Good at math? It means little if you’re not confident

Being good at math relates to better financial and medical outcomes – unless you don’t have confidence in your own abilities with numbers, new research suggests.

In two studies, researchers found that the key to success in personal finances and dealing with a complex disease was a match between a person’s math abilities and how comfortable and assured he or she felt using those skills.

A lack of numeric confidence can essentially wipe out most of the advantage a person with good math skills may have, said Ellen Peters, who completed the work as a professor of psychology at The Ohio State University.

And the effects were not small. Take, for example, people who scored 100 percent on a math test used in this research, published today (Sept. 9, 2019) in the journal PNAS.

Having high confidence in their math ability compared to low confidence was the equivalent of having $94,000 more in annual income.

“If you have low numeric confidence, all the math skills in the world appear not to help much,” said Peters, who is now at the University of Oregon.

“We think that those who lack confidence don’t persist with the numbers when the going gets tough or tedious. As a result, their skills aren’t used.”

In both studies, participants took a test that measured their objective math skills. They also completed a questionnaire that measured how confident and self-assured they felt using numbers.

Those who scored high in numeric confidence reported feeling comfortable in their abilities with numbers and believed they were good with fractions and probabilities. These people are likely to enjoy doing number-related tasks more, Peters said.

Most importantly, they are more likely to persist when a math-related task is tedious or difficult, she said.

In the first study, the researchers investigated self-reported financial outcomes among 4,572 Americans who participated in the Understanding America Study, run by the University of Southern California.

Participants reported various financial outcomes, such as credit card debt, investments and whether they had payday loans.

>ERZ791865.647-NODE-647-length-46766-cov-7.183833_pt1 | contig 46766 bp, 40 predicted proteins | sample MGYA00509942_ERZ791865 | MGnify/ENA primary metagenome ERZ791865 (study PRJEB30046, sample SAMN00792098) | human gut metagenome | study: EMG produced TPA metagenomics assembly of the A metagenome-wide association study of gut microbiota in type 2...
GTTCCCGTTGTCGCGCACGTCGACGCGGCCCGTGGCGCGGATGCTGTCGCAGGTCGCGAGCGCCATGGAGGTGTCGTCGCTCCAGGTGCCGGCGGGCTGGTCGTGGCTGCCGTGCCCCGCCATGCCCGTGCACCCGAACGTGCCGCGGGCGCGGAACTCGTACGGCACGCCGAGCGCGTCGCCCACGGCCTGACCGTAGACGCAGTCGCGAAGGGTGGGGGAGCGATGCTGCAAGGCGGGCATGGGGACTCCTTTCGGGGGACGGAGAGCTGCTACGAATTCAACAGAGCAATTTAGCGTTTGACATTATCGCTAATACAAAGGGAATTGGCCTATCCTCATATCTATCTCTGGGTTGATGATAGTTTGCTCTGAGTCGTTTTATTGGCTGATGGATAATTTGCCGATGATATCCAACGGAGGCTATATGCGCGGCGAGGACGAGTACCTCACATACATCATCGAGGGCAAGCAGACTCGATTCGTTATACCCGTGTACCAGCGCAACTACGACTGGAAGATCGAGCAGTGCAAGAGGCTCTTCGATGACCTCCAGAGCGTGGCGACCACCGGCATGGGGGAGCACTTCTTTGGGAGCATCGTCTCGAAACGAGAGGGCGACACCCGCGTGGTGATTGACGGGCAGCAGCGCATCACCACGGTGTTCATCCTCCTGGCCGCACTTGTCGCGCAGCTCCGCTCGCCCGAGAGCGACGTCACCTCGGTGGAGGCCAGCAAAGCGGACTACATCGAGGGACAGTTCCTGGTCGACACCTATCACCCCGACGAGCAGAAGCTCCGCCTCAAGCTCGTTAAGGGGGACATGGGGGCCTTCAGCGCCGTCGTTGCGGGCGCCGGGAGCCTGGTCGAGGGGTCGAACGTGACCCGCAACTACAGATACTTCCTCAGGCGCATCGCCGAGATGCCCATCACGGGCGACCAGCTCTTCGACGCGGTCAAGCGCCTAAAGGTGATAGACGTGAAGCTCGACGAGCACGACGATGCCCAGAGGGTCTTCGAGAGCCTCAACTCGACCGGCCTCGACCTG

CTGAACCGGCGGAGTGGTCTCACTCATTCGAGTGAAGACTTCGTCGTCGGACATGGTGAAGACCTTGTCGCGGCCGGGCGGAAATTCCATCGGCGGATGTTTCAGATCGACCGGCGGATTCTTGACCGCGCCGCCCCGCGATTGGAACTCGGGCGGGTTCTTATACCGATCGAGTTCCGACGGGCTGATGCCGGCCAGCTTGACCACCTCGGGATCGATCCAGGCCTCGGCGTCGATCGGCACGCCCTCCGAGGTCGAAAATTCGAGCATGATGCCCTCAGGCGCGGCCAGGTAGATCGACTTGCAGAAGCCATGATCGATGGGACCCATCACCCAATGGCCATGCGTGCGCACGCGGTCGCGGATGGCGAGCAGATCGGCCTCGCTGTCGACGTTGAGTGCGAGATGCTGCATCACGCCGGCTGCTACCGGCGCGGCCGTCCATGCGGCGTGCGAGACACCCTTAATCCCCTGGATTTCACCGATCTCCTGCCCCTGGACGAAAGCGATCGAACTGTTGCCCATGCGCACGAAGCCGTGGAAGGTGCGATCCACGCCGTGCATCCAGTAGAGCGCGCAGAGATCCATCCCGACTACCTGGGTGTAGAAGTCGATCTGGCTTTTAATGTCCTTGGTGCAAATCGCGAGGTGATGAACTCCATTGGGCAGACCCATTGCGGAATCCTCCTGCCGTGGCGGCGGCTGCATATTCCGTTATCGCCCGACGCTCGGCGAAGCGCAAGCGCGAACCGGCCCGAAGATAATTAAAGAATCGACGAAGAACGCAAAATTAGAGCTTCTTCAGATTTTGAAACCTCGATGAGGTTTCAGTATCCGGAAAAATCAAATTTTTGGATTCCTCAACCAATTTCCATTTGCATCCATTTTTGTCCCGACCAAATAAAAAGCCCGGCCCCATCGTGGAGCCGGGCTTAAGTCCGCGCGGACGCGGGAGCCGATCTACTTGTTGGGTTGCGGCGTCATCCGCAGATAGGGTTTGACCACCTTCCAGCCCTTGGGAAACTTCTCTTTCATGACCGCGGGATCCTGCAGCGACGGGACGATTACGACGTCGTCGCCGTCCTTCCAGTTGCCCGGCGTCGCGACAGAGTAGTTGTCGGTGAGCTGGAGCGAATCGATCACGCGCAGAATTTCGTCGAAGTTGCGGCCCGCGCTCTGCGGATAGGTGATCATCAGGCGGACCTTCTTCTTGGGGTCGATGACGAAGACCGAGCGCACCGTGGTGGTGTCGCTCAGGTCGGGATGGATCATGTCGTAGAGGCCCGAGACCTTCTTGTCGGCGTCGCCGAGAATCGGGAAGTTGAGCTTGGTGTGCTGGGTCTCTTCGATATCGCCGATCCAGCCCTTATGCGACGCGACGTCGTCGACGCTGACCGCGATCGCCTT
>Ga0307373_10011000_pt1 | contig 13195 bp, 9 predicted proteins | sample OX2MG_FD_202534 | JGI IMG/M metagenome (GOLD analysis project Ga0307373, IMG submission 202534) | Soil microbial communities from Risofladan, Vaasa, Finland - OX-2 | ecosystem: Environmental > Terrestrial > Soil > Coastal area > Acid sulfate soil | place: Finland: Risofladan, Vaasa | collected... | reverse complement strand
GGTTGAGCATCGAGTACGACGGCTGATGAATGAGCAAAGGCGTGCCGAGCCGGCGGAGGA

Results showed that the interaction between participants’ objective math scores and their numeric confidence predicted how well they were doing financially – as the above example from the study revealed.

The second study involved 91 patients at Ohio State’s Wexner Medical Center who were being treated for lupus.

Lupus has no cure, but medical interventions and lifestyle changes can help control it. However, it takes good math skills to navigate the disease, such as understanding the risks and benefits of drugs, using correct drug doses and making good health insurance and provider choices, Peters said.

But just as importantly, because it is a chronic disease, patients must persist using these math skills over a lifetime in order to adhere to multiple timed medications, navigate frequent treatment changes and adopt healthy behaviors.

Results showed that the interaction between patients’ objective math skills and their numeric confidence was related to how their physicians rated disease activity, such as new rashes or seizures.

Those who scored high in skill and confidence showed less disease activity than those who had the skills but not the confidence.

But the worst outcomes came to those who thought they were great at math, but actually were not.

Among those who had high confidence, patients who were good at math had only a 7 percent chance of having bad disease activity – compared to 44 percent who had low math skills.

“If you have low ability and high confidence, you may end up making mistakes that you don’t recognize. You’re not asking for help because you think you don’t need it, so you end up in worse shape,” Peters said.

So how many people are mismatched between their abilities and skills?

In these two studies, 18 to 20 percent had good math skills and low confidence. Another 12 to 13 percent had bad math skills combined with high confidence.

“Almost a third of our population is mismatched in ways that could harm them,” Peters said.

The results suggest that efforts to improve people’s math skills or their numeric confidence alone may not be helpful.

“More of one is not necessarily better if you don’t increase both,” she said.

The best advice for everyone should be to understand their skills, Peters said. For some, that may mean to “be open to the possibility that you’re good at math,” she said. For others, it may mean asking for and accepting help as needed.

Co-authors on the study, all from Ohio State, were Mary Kate Tompkins, and Melissa Knoll, former graduate students in psychology; Brittany Shoots-Reinhard, research assistant professor in psychology; Stacy Ardoin, associate clinical professor of rheumatology; and Alexa Simon Meara, assistant clinical professor of rheumatology.

The research was supported by a grant from the National Science Foundation.

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